Each human being has a conscience, but it can be different from person to person. A person of sound conscience questions the mortality of actions committed from one person to another. When Macbeth decided not to kill Duncan, he says to Lady Macbeth, "We will proceed no further in this business" (Macbeth Act I, 7.34). But she surprised him with anger and abuse, and calls him a coward. While in reality, it was not the cowardice of Macbeth that holds him back, but his conscience. As well, she insults his masculinity, and declares that she rather kill her own child, than break promise as Macbeth has done. Convinced by her speech and in order to prove him worthy in her eyes, Macbeth goes against his will and kills King Duncan. "I have done the deed. Didst thou not hear a noise?" (Macbeth Act II, 2.18). Also, without the presence of Lady Macbeth it would not have been done because of Macbeth’s conscience. A conscience is necessary, for it people to see the distinction between moral and immoral. When Montana is facing criminal charges for money laundering, he asks help from the Bolivian drug lord Alejandro Sosa. But Sosa, for his favour, asks Montana to murder a political enemy. However, during the attempted hit, Montana realizes that in order to kill the person he also needs to kill his wife and two children. In a rare moment of conscience, he refuses to continue and kills the assassin, whom Sosa asked Montana to aid. Montana questions these acts by stating, "What do you think I am? You think I'd kill two kids and a woman? Fuck that! I don't need that shit in my life" (De Palma, 1986). It is at this that moment Montana’s conscience works and he did not kill those people.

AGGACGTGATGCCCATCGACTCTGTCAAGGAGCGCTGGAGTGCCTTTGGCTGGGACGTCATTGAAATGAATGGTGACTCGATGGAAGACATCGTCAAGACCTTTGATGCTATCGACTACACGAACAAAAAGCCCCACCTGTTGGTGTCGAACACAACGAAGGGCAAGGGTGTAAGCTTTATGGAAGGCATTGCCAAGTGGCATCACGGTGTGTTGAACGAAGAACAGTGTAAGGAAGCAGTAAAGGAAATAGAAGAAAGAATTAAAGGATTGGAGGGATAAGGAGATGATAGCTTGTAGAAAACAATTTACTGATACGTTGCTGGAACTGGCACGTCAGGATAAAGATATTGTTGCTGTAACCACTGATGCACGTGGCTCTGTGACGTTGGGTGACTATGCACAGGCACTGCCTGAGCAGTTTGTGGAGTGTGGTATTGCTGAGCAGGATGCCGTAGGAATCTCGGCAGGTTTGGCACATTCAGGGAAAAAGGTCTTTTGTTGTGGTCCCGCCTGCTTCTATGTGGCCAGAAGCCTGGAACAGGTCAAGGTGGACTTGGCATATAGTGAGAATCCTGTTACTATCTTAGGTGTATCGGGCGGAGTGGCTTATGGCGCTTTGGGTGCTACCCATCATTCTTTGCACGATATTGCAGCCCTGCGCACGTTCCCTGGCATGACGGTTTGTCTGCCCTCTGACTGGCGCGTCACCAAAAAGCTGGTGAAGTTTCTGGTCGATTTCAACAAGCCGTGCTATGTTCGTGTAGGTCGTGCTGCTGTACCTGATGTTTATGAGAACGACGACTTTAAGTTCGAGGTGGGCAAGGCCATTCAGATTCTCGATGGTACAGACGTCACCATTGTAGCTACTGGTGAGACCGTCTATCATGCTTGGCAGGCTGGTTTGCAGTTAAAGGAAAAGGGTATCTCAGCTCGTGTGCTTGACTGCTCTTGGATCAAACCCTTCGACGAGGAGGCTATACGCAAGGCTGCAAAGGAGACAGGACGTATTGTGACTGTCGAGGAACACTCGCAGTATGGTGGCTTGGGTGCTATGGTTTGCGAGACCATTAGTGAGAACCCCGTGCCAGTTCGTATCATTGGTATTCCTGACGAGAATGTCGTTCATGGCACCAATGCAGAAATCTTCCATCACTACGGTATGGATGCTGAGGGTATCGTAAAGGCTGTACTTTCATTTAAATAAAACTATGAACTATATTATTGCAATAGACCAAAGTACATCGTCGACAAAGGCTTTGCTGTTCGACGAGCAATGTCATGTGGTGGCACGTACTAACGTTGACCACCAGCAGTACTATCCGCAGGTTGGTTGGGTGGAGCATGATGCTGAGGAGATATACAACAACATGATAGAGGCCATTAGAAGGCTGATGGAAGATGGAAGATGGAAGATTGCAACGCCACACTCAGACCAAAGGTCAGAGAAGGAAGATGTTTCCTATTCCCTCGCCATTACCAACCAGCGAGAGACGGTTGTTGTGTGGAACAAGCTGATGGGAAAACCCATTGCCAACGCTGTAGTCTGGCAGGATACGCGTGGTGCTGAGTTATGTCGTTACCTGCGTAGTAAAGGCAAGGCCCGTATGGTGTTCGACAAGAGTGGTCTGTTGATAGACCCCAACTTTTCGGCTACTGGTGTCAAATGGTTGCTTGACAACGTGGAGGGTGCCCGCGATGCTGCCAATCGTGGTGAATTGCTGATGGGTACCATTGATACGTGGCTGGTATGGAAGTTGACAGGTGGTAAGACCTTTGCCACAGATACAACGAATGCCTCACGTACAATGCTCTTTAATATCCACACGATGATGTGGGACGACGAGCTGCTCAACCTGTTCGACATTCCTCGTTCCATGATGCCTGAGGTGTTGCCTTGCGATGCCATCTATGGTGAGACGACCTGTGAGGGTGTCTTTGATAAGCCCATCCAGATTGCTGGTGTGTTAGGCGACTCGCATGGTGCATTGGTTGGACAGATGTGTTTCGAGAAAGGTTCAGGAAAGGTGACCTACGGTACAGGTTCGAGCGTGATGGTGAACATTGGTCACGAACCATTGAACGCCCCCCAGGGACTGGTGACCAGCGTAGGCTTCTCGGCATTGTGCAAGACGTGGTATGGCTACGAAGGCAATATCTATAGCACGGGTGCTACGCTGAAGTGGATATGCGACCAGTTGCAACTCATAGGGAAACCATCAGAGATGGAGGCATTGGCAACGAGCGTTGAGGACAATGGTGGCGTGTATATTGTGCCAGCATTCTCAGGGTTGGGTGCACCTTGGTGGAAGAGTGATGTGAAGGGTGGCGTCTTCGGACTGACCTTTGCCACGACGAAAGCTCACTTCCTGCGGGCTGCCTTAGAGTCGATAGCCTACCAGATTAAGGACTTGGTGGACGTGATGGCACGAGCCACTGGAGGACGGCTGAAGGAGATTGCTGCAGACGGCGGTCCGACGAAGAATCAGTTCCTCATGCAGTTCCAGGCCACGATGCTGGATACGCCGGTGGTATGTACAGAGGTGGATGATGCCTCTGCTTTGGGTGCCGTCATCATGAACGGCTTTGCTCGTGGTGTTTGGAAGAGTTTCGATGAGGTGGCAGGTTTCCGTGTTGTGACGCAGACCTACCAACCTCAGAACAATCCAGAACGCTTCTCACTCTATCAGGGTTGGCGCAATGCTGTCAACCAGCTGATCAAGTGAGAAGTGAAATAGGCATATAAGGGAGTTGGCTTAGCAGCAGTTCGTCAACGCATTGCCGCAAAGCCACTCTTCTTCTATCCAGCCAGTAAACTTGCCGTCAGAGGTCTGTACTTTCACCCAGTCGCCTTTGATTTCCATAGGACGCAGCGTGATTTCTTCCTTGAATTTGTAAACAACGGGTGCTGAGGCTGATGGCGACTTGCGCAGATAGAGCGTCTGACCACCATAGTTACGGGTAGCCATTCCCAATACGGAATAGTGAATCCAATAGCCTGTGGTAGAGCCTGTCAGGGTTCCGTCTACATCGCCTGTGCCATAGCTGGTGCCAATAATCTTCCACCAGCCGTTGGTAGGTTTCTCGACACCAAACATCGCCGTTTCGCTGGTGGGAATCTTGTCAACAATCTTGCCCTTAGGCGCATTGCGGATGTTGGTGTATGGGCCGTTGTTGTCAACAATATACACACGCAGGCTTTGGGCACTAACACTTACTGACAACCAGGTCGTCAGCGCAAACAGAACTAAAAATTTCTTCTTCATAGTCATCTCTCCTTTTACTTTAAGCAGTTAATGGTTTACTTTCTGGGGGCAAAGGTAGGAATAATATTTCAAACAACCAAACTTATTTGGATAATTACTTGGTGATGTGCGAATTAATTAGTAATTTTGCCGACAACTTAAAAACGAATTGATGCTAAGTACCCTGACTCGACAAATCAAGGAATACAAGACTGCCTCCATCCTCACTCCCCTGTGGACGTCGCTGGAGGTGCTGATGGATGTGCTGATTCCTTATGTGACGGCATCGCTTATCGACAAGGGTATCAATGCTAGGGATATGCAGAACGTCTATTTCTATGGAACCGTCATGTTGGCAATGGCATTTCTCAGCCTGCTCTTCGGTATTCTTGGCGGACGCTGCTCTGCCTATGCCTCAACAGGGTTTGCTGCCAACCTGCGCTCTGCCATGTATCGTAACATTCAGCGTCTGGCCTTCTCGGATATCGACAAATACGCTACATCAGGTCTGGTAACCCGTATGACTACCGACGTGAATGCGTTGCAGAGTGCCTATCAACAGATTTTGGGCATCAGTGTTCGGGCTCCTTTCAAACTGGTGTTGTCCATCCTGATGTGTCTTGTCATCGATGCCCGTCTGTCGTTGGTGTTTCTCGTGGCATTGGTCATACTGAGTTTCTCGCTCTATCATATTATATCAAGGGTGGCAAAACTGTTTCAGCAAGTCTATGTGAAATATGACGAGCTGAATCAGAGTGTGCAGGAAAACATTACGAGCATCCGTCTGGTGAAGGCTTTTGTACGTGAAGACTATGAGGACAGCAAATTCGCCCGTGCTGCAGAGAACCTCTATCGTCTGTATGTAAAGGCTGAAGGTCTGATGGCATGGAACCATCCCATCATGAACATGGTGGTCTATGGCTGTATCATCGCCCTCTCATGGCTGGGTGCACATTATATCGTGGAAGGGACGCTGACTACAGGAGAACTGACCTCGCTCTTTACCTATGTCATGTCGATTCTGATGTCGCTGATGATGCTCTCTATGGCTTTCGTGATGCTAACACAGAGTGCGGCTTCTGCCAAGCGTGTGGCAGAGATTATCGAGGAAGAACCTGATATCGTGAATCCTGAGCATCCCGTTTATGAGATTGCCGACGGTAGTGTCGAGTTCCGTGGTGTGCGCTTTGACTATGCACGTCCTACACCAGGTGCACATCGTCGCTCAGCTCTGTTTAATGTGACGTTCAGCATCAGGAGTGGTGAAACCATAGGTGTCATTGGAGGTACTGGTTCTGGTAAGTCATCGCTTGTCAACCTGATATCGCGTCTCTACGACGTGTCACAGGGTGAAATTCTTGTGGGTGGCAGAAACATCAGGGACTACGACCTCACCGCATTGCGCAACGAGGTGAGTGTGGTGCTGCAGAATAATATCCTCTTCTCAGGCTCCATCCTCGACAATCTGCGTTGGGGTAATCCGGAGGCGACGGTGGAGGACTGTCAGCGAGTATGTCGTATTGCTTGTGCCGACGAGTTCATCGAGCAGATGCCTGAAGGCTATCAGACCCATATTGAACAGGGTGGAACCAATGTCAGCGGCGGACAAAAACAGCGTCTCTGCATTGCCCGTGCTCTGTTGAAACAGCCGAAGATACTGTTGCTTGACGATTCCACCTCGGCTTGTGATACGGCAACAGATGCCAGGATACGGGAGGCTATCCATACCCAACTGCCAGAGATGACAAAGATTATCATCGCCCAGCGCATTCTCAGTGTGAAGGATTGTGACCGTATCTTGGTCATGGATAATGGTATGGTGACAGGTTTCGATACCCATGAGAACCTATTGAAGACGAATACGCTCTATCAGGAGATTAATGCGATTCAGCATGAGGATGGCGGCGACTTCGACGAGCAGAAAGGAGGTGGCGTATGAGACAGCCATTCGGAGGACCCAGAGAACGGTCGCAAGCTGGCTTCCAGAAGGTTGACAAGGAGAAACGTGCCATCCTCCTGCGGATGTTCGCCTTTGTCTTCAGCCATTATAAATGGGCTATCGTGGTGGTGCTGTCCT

In comparing both Macbeth to Montana, even though centuries of time passed between them both, each character used their immeasurable greed and their blind ambitions to acquire their greatness, but, fall as a result of their conscience. In Shakespeare’s Macbeth, Lady Macbeth and Macbeth’s downfalls are caused by trying to satisfy their false ambition to keep a wrongly acquired title of the King of Scotland, and this leads both to their deaths. In Brian De Palma’s Scarface, Antonio 'Tony' Montana, in a similar vain, became the drug lord of Miami through intelligence, greed, and ambition. Both characters corrupted by their immeasurable greed and their blind ambition. Power is capable of corrupting the most notable of characters. It makes a person do things that they would not usually do, except if power has been received by an admirable source of inspiration.

Bibliography
1. Shakespeare, William. Macbeth. New York: Washington Square Press, August 1992.
2. Scarface. Dir. Brian De Palma. Perf. Alfredo James Pacino. DVD. Universal Pictures, 1986.
3. "IMDb." The Internet Movie Database. 15 July 2008. .
4. "Absolute Shakespeare." Macbeth Study Guide. Literature. 16 July 2008 .